She remembered her stepfather’s face—it grew heavy and sullen and he walked to the window, where his brother followed him—and she remembered their words and had pondered over them often since.
“It’s the damned breeding in the brat that fairly gets me raw, Ted,” Mr. Anderton had said. “Why the devil couldn’t Elaine have given it to my children, too. I can’t stand it—a home must be found for her elsewhere.”
And soon after that, Halcyone had come with her own Priscilla to La Sarthe Chase to her great-aunts Ginevra and Roberta, in their tumble-down mansion which her father had not lived to inherit. Under family arrangements, it was the two old ladies’ property for their lives.
And now the problem of what James Anderton—or rather the second Mrs. James Anderton—would do was the question of the moment. Would there be a fresh governess or would they all be left in peace without one? Mrs. James Anderton, Miss Roberta had said once, was a person who “did her duty,” as people often did “in her class”—“a most worthy woman, if not quite a lady”—and she had striven to do her best by James Anderton’s children—even his stepchild Halcyone.
Miss La Sarthe promised to write that night before she went to bed—but Halcyone knew it was a long process with her and that an answer could not be expected for at least a week. Therefore there was no good agitating herself too soon about the result. It was one of her principles never to worry over unnecessary things. Life was full of blessed certainties to enjoy without spoiling them by speculating over possible unpleasantnesses.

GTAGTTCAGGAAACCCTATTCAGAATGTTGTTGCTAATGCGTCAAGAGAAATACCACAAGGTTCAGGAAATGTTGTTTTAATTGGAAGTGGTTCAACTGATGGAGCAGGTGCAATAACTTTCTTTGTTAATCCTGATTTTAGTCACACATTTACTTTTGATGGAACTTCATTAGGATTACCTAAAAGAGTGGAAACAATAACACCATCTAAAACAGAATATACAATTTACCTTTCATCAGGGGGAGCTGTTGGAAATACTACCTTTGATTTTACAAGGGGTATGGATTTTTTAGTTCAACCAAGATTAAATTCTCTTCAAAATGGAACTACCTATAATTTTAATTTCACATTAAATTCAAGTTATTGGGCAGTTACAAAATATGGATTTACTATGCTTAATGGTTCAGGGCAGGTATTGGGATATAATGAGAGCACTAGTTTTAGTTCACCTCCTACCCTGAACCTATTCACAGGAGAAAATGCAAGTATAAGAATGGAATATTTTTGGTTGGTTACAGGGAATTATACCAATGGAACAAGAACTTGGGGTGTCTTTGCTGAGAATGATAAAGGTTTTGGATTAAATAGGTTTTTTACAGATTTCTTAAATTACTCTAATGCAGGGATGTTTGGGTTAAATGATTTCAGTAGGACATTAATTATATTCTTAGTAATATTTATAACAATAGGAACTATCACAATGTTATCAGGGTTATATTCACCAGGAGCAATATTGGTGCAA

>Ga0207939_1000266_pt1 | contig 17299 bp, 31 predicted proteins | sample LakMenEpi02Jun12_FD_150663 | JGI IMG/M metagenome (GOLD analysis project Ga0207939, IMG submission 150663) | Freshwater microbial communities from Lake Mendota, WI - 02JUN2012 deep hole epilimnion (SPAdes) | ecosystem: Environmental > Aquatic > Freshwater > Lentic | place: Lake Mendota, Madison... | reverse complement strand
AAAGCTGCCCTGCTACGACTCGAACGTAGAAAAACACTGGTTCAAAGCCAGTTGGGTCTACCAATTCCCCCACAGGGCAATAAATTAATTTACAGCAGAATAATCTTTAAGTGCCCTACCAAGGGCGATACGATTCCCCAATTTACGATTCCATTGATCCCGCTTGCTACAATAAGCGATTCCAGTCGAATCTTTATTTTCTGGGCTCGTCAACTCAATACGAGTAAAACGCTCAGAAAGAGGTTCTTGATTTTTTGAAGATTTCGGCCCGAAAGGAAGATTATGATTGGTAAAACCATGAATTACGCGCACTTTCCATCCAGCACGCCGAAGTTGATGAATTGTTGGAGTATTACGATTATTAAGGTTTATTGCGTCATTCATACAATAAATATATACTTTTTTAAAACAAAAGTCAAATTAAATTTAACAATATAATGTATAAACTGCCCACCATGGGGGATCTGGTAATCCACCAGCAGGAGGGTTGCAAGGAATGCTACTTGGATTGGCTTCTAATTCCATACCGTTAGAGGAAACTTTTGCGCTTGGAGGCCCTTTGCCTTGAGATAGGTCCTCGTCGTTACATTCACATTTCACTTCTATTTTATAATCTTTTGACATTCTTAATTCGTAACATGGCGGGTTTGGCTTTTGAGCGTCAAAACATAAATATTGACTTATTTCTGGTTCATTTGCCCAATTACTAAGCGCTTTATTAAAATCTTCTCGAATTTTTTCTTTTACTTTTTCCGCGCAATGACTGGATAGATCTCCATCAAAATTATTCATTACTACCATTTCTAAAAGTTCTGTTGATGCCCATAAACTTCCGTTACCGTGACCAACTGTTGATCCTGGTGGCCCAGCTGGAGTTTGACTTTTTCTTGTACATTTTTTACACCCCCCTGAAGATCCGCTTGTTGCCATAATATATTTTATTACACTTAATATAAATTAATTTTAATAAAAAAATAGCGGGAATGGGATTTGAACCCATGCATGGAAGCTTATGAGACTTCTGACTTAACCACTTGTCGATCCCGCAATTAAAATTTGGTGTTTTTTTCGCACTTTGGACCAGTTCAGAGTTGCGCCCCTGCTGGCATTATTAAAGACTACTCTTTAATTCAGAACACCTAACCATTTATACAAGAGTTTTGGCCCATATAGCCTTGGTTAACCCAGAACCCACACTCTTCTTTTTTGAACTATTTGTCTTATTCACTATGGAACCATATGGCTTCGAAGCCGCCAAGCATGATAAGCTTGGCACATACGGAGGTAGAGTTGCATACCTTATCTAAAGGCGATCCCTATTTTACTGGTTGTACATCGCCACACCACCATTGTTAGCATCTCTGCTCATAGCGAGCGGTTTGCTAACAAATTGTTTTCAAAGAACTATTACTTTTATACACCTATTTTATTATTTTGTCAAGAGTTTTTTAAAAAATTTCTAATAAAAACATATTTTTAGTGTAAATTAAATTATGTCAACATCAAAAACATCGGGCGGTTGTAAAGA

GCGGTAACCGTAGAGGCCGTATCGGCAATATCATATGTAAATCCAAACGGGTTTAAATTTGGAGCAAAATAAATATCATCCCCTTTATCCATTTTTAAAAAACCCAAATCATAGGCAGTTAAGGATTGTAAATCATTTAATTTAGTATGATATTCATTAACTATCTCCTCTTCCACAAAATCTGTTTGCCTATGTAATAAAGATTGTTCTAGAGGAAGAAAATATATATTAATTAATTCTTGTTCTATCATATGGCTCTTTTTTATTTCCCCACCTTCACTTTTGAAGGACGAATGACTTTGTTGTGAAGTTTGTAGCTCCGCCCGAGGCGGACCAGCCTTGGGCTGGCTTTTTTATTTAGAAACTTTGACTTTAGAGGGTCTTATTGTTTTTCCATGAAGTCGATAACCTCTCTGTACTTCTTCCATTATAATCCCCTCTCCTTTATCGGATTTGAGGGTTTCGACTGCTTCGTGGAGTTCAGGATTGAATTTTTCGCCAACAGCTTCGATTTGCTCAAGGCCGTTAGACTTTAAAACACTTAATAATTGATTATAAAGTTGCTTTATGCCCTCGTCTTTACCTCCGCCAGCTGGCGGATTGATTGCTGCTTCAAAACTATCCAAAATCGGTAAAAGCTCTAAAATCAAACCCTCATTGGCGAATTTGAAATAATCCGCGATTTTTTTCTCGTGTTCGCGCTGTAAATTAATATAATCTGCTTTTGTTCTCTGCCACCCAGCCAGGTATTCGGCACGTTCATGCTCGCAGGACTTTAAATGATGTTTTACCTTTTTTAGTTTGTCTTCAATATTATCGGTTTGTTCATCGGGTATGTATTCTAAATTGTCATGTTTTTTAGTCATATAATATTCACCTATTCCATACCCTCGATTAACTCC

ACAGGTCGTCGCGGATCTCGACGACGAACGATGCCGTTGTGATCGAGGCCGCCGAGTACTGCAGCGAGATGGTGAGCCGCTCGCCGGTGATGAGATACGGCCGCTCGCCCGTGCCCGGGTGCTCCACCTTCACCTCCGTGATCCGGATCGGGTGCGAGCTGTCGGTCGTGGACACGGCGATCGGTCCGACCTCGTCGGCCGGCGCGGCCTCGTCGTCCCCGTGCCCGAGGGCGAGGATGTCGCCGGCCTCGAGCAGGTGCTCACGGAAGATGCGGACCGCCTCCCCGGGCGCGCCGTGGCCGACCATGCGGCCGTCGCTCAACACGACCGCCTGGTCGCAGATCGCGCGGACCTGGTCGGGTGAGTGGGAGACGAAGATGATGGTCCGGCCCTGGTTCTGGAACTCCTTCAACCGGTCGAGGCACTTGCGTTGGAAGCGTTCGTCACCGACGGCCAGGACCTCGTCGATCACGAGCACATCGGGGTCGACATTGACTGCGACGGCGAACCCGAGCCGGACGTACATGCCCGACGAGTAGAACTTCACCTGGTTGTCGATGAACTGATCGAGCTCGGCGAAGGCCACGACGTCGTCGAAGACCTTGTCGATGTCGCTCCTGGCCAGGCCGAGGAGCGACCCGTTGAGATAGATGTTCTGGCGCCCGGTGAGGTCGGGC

The old gentleman—Cheiron—and old William and the timid curate who came to dine on Saturday nights once a month were about the only male creatures Halcyone had ever spoken to within her recollection—their rector was a confirmed invalid and lived abroad—but Priscilla had a supreme contempt for them as a sex.
“One and all set on themselves, my lamb,” she said; “even your own beautiful father had to be bowed down to and worshiped. We put up with it in him, of course; but I never did see one that didn’t think of himself first. It is their selfishness that causes all the sorrow of the world to women. We needn’t have lost your angel mother but for Mr. Anderton’s selfishness—a kind, hard, rough man—but as selfish as a gentleman.”
It seemed a more excusable defect to Priscilla in the upper class, but had no redeeming touch in the status of Mr. Anderton.
Halcyone, however, had a logical mind and reasoned with her nurse: